Psychic Wounds from the Past: Investigating Intergenerational Trauma in the Families of Japanese Americans Interned in the Honouliuli Internment and POW Camp
The Japanese Americans hold a distinct place in the pages of US history. Many immigrated to the United States from Japan in search of prosperity and a better future for their families. Enduring years of hard work and living in hostile conditions, the Japanese Americans who chose to remain in the United States put their trust in the democratic system of this country. Following the attack on Pearl Harbor this trust was shattered, as the Japanese Americans suffered from not only a loss of their constitutional rights, but one of the worst crimes against civil liberties in the history of the United States. More than 120,000 Japanese Americans were ordered to leave their home and relocate to internment camps under armed guard. The psychological effects of the internment have been well documented, with the impact of the trauma generated by the event affecting generations of Japanese Americans.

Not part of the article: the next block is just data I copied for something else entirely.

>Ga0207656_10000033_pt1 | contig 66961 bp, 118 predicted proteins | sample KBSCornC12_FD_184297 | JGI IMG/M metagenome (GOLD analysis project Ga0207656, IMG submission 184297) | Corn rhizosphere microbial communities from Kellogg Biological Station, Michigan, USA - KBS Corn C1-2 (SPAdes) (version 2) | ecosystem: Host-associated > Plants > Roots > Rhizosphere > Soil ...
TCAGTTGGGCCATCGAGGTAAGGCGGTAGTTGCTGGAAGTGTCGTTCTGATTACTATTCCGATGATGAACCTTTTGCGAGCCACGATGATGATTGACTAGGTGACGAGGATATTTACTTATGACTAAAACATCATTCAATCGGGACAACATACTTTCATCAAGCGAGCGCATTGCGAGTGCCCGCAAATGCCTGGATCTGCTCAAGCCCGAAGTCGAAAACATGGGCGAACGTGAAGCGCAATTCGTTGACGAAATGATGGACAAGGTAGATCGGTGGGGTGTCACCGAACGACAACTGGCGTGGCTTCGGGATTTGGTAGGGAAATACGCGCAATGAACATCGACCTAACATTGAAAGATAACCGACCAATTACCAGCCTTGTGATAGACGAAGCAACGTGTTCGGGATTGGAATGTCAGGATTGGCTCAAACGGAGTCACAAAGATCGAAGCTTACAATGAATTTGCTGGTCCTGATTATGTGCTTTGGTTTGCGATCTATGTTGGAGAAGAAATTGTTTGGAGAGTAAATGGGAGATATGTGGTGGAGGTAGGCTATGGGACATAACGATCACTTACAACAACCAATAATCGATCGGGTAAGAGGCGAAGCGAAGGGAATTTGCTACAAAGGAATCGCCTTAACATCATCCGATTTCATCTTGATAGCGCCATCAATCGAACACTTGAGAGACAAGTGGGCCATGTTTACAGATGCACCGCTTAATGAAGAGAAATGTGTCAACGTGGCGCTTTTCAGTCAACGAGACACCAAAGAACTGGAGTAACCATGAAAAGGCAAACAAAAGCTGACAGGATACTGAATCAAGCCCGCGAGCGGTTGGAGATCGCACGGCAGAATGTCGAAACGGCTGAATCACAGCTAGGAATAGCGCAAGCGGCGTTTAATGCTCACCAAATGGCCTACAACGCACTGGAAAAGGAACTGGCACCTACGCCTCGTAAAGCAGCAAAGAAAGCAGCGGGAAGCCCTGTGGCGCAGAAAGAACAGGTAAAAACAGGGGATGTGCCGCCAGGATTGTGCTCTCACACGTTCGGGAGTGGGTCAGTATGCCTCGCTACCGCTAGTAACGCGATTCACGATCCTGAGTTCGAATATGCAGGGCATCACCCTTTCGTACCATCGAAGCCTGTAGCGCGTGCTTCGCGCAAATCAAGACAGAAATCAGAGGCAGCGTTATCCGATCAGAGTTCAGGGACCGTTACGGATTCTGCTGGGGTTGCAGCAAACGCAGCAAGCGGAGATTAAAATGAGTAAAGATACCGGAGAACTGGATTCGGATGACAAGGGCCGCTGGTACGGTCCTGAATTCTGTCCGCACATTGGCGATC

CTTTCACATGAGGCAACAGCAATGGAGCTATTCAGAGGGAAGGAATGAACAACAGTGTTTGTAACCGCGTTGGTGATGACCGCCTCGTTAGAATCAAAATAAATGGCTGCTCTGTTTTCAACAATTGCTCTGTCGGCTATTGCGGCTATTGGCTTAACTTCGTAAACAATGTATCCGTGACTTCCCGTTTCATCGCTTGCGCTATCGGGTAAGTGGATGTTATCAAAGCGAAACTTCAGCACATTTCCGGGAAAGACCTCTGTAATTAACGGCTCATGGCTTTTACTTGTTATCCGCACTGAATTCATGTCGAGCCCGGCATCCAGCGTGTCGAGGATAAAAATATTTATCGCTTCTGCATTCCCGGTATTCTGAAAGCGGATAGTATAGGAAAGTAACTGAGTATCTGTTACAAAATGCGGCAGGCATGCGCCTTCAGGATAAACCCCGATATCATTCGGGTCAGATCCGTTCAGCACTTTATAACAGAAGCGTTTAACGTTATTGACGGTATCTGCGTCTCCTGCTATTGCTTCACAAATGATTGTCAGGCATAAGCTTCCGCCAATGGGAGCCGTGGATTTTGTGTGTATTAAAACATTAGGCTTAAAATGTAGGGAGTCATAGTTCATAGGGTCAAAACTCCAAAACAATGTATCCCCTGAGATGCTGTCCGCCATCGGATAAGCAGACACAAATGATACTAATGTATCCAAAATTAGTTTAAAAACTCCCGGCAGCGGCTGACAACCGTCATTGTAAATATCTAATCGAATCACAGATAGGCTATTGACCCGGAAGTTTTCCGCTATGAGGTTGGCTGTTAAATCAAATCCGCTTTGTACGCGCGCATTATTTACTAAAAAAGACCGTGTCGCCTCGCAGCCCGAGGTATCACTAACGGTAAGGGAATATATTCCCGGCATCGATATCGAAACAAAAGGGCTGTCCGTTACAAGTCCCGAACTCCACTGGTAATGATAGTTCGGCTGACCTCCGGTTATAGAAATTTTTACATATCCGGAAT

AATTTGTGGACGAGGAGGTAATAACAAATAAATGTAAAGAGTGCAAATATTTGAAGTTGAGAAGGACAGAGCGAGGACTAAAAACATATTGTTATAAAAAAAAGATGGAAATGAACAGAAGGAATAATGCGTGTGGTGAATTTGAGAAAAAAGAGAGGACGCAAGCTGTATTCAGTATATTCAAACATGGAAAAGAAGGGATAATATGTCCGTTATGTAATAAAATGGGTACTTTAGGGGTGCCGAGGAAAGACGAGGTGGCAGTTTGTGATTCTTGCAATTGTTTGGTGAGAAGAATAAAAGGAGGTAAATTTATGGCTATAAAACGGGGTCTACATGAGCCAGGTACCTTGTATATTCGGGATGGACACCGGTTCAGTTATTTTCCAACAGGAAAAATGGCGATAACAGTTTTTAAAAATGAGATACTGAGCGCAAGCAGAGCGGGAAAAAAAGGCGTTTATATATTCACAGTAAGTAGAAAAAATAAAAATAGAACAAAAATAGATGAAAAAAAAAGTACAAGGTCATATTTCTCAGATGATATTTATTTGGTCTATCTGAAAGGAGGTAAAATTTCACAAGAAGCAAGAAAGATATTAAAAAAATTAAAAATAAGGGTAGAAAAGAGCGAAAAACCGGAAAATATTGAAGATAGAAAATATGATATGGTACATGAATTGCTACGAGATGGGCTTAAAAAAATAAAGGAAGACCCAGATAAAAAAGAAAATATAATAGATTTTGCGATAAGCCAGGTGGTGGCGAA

This paper examines the intergenerational effects of trauma, through the lens of the historical trauma theory, on three families who had a family member that was interned at the Honouliuli Camp during World War II. Their experiences were compared and contrasted to what has been written about families who were interned in camps on the continental United States. The Honouliuli Camp provides a unique opportunity to investigate the psychological sequelae resulting from interning a small fraction of the total Japanese American population in Hawai'i, and provides more insight into the deleterious effects of civil injustice.
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